Sunday, March 30, 2008

Review: Mobile Python Book

I recently bought a copy of Mobile Python, Scheible and Tuulos' guide to Python for Nokia S60 devices. First up, I'd like to point out that Scheibe and Tuulos adhered strictly to the well-known titling convention, Programming Book: Really Long Subtitle You'll Forget And Have To Fetch Your Copy To Cite It. No wonder they decided the URL should be That aside, to business. Mobile Python is one of the best tutorials on Python, never mind mobile, I've yet seen; it scoops the pot for conciseness and action-oriented goodness, whilst being almost alarmingly economic with the stuff it includes. You'd be surprised how little you actually need to explain the core concepts.

There are plenty of good examples, and there is a suitably fun attitude to mistreating mobile phones; it's also eye-opening how well the Nokia development team did in making the APIs to interesting stuff like location, digital cameras, messaging, and telephony simple and pythonic. The authors also did well in explaining complex concepts like double buffering graphics, and in having the gall to include scary cool things like how it would interwork with the Arduino microcontroller board, as seen in the new version of the RepRap, and with a robot.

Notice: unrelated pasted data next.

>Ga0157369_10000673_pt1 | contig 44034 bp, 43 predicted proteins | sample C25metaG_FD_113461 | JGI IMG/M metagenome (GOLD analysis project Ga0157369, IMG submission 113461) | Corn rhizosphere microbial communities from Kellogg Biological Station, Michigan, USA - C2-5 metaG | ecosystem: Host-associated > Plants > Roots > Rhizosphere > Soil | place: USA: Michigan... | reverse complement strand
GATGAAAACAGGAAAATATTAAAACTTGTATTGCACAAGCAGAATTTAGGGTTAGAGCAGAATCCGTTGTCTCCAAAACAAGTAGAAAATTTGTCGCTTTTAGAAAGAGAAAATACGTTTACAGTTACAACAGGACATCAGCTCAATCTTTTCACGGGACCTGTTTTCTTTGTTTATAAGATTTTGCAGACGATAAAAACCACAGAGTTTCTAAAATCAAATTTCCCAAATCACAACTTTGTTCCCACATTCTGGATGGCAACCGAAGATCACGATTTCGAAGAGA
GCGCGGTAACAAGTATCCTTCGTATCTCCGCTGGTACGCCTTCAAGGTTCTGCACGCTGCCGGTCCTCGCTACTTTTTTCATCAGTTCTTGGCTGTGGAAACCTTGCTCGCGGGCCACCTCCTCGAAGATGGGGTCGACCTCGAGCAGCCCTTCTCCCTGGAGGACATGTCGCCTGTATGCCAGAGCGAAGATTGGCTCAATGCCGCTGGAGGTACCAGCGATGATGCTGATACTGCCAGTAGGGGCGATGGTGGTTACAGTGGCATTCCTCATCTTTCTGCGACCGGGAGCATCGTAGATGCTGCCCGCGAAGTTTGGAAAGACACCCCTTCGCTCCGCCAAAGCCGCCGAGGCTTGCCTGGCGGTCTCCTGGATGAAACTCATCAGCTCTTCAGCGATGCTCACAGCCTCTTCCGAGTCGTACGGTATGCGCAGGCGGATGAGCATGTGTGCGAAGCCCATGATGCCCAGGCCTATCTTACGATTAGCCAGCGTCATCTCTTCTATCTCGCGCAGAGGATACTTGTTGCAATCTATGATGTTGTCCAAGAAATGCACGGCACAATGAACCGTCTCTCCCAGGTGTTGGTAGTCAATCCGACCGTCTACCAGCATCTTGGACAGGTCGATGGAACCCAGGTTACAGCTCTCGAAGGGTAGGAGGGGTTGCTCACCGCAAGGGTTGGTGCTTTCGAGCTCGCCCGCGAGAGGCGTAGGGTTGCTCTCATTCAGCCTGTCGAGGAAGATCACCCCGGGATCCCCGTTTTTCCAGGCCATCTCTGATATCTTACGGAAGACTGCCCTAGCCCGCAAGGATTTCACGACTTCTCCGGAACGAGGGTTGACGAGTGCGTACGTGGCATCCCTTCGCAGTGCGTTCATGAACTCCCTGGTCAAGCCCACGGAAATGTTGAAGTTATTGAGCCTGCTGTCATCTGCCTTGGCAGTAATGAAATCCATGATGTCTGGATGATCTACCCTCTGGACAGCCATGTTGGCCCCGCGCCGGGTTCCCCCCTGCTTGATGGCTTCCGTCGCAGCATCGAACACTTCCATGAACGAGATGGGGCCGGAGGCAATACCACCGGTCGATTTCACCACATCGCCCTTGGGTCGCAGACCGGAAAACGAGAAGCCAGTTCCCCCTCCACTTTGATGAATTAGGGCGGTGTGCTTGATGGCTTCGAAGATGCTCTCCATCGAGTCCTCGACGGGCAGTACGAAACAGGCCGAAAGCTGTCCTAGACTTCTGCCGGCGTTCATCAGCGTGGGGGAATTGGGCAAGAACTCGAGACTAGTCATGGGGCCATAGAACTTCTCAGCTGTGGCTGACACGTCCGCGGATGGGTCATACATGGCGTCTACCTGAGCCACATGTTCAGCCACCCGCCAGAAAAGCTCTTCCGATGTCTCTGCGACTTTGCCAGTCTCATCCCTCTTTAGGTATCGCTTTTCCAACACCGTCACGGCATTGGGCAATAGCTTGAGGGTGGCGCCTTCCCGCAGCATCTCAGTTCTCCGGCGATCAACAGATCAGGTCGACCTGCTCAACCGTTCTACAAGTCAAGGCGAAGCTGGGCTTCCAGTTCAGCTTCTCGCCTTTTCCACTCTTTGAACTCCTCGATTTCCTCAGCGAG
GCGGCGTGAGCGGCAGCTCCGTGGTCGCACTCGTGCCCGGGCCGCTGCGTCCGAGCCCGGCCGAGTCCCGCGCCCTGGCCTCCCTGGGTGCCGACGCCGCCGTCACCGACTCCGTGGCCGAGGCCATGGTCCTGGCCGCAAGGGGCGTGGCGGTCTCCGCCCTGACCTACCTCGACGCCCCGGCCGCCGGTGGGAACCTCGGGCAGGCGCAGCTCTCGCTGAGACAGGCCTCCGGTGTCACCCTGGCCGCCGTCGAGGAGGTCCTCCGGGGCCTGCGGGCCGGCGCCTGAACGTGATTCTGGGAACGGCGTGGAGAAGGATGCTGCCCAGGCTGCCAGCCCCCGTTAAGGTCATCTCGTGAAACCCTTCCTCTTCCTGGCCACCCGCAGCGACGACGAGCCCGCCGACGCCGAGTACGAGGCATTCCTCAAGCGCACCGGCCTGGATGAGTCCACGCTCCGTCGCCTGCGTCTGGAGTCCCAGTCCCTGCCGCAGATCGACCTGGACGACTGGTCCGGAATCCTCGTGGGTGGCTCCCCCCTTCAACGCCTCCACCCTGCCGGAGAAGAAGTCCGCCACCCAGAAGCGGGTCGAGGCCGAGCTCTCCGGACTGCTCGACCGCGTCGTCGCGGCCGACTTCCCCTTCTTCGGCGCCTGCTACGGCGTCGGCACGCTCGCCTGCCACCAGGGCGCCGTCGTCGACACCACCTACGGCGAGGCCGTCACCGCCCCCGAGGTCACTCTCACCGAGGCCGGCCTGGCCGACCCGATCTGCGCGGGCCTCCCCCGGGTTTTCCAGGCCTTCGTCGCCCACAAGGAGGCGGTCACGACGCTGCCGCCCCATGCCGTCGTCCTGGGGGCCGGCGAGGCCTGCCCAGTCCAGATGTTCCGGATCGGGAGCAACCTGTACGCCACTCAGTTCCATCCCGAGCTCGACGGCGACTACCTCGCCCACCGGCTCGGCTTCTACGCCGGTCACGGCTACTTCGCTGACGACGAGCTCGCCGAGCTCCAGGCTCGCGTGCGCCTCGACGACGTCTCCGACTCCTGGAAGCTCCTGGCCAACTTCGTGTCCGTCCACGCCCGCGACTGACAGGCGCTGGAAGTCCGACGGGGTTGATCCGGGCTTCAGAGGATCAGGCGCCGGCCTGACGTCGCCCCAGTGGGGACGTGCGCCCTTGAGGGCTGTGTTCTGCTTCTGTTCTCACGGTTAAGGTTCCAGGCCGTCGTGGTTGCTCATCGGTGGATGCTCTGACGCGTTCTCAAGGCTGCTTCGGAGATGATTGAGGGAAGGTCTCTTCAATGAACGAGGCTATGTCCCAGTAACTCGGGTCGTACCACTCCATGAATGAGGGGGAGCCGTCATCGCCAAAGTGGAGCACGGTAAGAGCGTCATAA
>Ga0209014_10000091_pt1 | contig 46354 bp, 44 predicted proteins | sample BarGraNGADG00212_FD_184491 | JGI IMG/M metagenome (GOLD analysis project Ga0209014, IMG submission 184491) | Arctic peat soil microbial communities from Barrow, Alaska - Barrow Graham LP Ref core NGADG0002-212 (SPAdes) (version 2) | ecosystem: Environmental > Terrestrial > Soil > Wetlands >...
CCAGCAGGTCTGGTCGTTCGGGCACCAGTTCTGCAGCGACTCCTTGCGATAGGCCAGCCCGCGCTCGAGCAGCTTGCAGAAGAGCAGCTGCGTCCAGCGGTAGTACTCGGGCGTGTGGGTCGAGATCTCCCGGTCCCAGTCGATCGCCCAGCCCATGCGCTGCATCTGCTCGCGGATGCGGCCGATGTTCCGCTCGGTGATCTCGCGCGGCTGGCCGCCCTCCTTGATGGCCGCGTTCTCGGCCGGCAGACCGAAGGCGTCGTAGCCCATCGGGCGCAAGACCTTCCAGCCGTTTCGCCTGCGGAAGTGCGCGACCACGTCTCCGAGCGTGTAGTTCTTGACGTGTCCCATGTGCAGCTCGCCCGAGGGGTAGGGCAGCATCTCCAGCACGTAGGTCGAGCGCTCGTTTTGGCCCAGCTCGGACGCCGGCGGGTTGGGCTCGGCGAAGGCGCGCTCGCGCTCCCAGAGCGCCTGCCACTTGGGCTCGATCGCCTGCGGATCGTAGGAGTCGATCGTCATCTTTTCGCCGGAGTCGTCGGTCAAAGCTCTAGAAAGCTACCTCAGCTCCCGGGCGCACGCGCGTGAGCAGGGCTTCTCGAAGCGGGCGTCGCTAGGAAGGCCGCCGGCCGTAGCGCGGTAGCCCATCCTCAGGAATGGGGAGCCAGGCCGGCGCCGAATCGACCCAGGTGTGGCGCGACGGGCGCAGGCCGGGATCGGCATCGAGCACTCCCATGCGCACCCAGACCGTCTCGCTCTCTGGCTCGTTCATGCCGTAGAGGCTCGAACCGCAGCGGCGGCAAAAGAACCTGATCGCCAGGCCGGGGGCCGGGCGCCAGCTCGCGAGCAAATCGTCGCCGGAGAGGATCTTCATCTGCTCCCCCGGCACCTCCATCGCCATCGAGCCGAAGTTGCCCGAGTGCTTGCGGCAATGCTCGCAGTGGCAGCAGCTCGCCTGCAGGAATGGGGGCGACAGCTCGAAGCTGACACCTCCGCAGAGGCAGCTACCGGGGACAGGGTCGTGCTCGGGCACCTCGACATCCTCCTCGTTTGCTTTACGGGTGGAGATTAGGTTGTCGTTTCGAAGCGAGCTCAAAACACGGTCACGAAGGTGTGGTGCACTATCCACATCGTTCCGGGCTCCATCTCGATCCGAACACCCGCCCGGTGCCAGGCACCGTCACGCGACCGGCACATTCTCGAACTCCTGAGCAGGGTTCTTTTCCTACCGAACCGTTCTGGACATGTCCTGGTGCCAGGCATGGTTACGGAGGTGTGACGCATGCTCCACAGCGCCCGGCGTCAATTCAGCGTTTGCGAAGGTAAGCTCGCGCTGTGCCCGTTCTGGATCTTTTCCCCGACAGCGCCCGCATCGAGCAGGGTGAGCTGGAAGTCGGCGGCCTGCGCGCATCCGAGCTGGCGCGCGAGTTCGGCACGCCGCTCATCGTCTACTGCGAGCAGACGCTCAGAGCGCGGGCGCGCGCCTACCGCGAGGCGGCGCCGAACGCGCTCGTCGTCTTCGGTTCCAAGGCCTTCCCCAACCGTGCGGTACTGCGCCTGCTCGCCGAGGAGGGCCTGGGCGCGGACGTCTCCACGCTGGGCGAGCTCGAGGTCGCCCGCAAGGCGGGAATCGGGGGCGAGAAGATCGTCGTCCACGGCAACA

On the downside, there is no excuse for calling your website - that's more than a little Nathan Barley-esque, to my mind. Neither can they do anything about the bloody awful code-signing procedure Symbian and Nokia insist on you going through; if you ever wonder about that chilling effect lark, it's successfully put me off brainwashing my mobile just yet. Fortunately, I see that somebody's hacked the damn thing.

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